Bayport, MN — Those incarcerated in the B East living unit at MCF-Stillwater are suffering retribution a week after over 100 prisoners practiced an act of civil disobedience by refusing to go to their cells for a staff-induced lockdown. An email sent to the media on the morning of Sept. 12 from a person housed in B East details some of the retaliatory actions by corrections officers and the “aggravated” charges that those demanding humane treatment inside Stillwater now face for their actions. Unicorn Riot has independently confirmed the identity of the letter writer.
“I’m writing this on behalf of the many inmates in Minnesota Correctional Facility-Stillwater. I am in the unit that was brave enough to take a stand against poor living conditions and corrupt staff, we are now officially off full lockdown but the 130 inmates who participated in the protest remain on In-House segregation which limits our time outside our cell to 1 hour per day. After 7 days without showers, we were finally allowed time to clean ourselves on Sunday.”Letter from unnamed man housed at MCF-Stillwater sent on Sept. 12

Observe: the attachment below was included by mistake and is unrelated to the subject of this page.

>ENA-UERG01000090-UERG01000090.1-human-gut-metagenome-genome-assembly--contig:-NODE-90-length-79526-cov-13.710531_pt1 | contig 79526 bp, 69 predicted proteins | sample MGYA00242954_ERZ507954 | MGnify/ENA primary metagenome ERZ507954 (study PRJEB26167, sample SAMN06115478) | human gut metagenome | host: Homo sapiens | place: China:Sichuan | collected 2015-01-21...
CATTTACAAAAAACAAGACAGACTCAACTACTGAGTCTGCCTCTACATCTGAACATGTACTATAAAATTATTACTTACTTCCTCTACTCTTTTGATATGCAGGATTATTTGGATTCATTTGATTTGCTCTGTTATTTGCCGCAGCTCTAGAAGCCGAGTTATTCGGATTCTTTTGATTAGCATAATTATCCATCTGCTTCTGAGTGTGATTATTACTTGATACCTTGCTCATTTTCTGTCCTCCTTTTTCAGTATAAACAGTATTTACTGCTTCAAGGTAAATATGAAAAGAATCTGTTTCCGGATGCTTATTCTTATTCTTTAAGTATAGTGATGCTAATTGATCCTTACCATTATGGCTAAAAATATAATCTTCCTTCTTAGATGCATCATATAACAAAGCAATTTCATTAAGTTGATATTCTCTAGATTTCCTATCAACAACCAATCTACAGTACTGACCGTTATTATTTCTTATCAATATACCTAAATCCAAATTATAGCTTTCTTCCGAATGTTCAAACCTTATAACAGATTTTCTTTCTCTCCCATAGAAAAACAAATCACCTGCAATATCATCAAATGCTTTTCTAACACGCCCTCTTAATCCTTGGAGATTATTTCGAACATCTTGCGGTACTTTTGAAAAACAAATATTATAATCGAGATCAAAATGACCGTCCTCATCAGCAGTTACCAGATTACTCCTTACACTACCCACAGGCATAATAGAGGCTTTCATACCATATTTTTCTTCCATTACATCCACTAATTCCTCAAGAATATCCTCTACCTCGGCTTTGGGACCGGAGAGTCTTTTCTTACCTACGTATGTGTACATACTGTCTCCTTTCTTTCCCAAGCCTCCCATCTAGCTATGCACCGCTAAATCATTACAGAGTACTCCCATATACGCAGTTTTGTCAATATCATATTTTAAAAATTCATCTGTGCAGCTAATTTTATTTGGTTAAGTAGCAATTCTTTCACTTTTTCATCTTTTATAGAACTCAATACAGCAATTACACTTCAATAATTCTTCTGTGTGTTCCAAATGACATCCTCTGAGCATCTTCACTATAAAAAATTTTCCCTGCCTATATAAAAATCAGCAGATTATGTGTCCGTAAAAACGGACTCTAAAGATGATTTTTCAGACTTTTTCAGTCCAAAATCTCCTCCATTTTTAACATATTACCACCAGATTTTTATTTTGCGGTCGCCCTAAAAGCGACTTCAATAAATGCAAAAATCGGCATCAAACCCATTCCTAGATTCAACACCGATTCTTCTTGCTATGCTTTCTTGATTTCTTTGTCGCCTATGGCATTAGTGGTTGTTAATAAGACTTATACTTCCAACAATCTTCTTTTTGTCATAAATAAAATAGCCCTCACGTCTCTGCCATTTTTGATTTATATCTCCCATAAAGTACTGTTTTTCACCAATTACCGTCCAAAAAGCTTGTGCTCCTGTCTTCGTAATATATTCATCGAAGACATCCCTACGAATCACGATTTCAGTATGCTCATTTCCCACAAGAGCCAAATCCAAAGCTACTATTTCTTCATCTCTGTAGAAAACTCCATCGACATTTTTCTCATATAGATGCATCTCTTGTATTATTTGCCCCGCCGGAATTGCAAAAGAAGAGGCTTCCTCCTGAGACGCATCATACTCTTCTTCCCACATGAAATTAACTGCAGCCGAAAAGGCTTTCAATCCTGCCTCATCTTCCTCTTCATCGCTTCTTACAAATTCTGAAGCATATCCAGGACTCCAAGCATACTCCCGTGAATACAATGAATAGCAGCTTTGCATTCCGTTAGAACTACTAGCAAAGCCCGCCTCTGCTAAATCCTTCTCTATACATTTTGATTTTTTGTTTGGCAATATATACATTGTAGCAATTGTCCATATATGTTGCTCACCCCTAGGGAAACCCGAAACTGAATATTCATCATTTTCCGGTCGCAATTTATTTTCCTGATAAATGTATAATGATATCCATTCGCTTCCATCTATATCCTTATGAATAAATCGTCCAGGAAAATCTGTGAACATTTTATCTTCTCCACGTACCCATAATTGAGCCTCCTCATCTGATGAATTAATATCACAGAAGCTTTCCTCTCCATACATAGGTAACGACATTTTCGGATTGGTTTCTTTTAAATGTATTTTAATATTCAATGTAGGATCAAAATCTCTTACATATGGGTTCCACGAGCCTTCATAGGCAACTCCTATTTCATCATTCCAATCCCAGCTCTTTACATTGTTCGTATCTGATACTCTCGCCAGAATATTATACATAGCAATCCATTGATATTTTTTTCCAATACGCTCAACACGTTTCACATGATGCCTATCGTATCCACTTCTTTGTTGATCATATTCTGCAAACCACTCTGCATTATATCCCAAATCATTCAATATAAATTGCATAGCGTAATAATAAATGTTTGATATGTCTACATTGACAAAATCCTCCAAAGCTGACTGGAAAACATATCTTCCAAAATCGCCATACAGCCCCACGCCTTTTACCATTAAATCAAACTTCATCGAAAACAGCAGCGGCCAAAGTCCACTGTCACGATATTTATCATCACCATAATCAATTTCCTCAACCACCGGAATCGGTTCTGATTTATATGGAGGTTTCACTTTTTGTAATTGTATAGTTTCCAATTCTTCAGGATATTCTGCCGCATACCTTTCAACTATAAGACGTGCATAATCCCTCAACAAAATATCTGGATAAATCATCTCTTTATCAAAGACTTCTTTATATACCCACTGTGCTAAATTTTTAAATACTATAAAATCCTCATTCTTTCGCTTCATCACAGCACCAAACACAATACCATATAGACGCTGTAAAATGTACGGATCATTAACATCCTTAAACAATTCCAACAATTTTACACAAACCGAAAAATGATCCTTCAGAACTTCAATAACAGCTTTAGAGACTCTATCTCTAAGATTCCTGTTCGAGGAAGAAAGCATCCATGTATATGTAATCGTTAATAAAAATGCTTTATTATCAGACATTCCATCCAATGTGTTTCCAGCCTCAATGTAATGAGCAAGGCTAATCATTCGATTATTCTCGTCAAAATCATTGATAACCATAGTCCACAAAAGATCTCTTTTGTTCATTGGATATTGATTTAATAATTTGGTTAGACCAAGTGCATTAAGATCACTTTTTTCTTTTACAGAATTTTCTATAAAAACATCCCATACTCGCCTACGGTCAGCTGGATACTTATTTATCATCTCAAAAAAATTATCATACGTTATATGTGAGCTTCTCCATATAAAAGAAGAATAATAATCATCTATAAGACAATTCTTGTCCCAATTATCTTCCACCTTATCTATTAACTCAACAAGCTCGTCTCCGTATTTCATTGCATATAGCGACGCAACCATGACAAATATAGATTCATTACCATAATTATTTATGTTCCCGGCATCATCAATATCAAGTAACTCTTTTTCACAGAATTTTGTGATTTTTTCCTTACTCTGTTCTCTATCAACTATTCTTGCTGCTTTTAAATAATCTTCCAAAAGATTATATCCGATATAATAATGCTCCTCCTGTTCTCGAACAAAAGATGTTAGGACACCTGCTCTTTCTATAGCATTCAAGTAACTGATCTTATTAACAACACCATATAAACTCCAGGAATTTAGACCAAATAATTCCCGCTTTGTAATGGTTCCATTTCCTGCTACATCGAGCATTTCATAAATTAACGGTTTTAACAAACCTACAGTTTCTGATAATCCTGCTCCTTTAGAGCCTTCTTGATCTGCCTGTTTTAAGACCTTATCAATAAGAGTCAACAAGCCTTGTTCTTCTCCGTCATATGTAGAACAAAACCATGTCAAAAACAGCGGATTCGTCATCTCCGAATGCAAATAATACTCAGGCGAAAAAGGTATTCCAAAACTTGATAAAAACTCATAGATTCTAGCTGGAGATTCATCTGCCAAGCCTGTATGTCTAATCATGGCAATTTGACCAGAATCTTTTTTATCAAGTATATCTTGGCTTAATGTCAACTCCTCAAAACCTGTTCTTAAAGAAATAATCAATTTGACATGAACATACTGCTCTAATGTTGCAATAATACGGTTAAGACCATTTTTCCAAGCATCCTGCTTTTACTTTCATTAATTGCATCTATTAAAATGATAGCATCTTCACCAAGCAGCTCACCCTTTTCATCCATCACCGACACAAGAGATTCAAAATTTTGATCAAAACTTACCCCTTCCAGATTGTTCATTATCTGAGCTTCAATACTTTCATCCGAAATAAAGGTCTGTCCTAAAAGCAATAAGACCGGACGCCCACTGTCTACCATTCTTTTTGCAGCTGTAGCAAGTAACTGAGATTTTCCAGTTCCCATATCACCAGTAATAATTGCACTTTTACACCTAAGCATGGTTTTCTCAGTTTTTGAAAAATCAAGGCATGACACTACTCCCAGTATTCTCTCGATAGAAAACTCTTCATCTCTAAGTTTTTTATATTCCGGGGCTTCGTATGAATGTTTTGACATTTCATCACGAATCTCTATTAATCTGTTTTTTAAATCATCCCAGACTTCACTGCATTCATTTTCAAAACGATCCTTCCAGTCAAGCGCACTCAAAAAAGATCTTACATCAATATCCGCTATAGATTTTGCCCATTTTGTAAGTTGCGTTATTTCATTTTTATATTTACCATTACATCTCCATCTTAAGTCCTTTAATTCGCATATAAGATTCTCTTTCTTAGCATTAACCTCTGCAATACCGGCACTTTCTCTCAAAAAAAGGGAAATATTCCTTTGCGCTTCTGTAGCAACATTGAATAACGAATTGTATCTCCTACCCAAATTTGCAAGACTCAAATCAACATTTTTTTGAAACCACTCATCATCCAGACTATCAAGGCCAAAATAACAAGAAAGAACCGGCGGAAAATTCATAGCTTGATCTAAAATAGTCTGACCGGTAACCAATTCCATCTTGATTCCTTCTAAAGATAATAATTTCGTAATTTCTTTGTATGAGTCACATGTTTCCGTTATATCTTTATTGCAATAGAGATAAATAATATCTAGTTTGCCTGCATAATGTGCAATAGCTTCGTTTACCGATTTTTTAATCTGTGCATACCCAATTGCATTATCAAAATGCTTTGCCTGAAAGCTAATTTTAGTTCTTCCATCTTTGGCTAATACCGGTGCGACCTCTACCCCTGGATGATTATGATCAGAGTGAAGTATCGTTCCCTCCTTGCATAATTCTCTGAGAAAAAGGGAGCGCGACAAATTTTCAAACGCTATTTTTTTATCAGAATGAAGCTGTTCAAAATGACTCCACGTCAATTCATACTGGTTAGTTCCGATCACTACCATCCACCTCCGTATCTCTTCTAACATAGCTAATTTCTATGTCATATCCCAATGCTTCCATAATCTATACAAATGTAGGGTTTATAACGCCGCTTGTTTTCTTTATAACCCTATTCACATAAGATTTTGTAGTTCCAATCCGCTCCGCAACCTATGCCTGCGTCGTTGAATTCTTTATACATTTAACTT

On Sunday, Sept. 3, men housed in the B East at Stillwater prison were told to lock up in the morning before they could shower because the prison didn’t have enough staff. With no air conditioning in the housing units as temperatures neared 100 degrees that weekend, and with Labor Day the next day, the unit of men who worked all week in the prison factories simply wanted what they felt they were due — showers and recreation time.
“It’s not ok for him to work all week, be told he would be locked down Saturday at 2, didn’t come out Saturday, and Sunday morning he called with a situation,” said a person we aren’t naming whose loved one is in B East.
Protesting the orders to lock down, over 100 people in B East calmly kept playing cards in the rec area and refused to return to their cells. Word quickly got out to the public and family members of incarcerated ones along with advocates and organizers showed up outside the prison to show their support.
On the inside, special operations teams were ready to swarm the unit. A white tarp covered the unit from the rest of the prison. “‘They’re coming in suited up with mace and I have my mask on.’ We said our goodbyes knowing we wouldn’t know when we would talk again,” said the anonymous person whose loved one is in B East. The situation inside was handled with prisoners finally returning to their cells in the evening.